I heard the union was supposed to keep this on the low, but when you got 750+ players, prevention of leaks is next to impossible I suppose.

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12-14-2012, 07:51 PM
  #113
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I think I read in an article about the NBA lockout that disclaimer of interest had very little to do with a deal getting done soon after. From what I understand the requirements for proving unfair labor practices are pretty high. The players lost their attempt to get a ruling like that in the NBA conflict. Also, from what I understand, it's likely that the lockout will be ruled legal.

It'll be interesting to see what happens. It's a change of pace from the sides pretending mediation might help.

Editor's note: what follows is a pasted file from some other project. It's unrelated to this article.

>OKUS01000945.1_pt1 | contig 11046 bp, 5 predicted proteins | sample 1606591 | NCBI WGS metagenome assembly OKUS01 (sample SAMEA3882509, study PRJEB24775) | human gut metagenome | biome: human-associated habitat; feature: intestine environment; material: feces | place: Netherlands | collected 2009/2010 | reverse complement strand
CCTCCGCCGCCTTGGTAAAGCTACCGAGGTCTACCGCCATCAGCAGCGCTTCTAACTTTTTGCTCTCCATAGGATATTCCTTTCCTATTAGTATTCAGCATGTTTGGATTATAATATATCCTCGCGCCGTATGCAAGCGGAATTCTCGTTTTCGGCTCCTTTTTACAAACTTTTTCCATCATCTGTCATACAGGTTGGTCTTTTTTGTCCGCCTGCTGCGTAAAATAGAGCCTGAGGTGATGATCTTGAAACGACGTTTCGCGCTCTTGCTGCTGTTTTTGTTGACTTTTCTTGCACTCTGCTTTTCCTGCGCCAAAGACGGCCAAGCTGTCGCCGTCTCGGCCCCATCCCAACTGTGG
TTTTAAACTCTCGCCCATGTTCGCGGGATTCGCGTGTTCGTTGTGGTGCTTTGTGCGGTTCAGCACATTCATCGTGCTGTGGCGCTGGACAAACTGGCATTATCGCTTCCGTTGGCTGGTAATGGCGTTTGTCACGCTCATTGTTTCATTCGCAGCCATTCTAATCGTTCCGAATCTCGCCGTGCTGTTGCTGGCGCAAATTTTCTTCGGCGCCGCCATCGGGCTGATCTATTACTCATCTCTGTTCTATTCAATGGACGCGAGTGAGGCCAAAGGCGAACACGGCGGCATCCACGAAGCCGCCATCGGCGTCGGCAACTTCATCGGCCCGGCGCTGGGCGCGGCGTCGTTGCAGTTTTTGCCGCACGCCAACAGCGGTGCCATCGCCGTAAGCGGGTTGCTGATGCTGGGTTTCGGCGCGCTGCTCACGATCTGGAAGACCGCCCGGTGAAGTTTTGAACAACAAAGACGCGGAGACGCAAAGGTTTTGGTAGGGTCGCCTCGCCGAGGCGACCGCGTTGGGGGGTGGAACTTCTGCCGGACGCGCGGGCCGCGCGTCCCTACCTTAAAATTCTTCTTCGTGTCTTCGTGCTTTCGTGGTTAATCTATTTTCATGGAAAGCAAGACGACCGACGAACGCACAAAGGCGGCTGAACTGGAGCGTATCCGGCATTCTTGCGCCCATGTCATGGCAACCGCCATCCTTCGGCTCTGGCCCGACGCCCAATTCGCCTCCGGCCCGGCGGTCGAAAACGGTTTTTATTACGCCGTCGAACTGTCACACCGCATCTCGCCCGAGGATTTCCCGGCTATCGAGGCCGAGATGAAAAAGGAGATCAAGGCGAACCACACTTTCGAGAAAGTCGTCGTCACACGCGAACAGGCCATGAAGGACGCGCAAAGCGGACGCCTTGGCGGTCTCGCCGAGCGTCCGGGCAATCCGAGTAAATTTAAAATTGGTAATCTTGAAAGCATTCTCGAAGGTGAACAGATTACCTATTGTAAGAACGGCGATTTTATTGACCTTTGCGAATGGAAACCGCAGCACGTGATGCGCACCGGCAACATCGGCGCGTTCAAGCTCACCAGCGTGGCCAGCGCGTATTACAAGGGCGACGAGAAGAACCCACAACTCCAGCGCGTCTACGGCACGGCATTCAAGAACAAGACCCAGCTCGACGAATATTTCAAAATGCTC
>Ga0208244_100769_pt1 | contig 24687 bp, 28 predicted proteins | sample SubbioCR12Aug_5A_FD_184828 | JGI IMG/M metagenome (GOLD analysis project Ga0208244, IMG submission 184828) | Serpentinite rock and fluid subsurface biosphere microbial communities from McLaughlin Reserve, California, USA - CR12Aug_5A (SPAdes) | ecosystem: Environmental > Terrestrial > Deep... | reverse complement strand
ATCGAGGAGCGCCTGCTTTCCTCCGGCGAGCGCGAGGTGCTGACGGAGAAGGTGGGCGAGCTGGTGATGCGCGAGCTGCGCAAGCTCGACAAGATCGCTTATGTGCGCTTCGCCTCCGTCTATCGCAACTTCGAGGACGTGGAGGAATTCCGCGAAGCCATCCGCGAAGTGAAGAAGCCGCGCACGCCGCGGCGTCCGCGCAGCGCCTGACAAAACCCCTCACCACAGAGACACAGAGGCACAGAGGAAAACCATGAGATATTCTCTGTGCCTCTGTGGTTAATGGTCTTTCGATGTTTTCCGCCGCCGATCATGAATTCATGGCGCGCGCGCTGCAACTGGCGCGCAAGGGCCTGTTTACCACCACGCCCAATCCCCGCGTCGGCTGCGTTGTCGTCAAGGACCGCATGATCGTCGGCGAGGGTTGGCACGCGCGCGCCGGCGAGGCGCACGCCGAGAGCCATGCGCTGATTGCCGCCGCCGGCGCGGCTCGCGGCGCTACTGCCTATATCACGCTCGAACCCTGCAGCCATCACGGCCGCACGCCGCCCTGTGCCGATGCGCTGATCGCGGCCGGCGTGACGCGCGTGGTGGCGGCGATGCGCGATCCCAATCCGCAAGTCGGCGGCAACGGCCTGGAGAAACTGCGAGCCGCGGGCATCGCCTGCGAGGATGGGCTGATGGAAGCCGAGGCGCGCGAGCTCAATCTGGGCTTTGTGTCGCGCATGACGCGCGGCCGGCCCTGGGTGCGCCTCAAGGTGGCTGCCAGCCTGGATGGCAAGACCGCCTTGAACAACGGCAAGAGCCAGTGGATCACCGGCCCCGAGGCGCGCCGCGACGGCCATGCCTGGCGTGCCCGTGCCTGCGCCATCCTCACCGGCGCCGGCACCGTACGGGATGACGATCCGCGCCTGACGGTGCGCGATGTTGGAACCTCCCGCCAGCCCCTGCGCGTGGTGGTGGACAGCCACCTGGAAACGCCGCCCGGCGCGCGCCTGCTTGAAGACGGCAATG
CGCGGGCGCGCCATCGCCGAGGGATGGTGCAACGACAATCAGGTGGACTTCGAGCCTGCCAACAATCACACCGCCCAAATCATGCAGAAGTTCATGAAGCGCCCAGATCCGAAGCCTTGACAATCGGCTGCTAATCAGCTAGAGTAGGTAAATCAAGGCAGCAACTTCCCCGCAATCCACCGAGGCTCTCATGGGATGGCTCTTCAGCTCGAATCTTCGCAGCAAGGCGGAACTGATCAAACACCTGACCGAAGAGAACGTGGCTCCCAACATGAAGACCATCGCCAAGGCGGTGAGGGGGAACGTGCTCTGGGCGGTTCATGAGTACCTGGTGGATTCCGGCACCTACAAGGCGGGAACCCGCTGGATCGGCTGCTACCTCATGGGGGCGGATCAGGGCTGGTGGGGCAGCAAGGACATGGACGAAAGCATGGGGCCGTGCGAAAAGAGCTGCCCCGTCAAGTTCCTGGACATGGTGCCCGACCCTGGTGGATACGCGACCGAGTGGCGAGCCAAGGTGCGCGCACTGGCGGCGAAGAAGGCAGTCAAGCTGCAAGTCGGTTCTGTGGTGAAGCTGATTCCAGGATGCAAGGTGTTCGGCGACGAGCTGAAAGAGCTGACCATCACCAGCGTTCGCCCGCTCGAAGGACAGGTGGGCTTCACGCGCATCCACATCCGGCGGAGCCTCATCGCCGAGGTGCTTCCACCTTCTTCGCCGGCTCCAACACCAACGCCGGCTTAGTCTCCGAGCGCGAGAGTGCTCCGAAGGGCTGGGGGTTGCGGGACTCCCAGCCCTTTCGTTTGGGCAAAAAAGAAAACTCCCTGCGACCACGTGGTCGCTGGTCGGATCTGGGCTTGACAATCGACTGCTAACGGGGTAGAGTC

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12-14-2012, 07:58 PM
  #114
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All I know is that if a court rules that the PA can decertify but their contracts are voided, you might not even see an orderly process from the league. The minute a ruling like that comes down, you see 30 offers for Sidney Crosby at like 2 PM on a Tuesday before the court clerk can even look up from his desk. You see Terry Pegula try to assemble the $500M roster in an afternoon.

That is to say, if the NHL thinks there's even a chance of that happening, they're putting the wheels in motion now to bind their owners somehow. They can't do a hell of lot in that case, because of anti-trust and all, but they have to try and put something creative into place to impose an orderly process.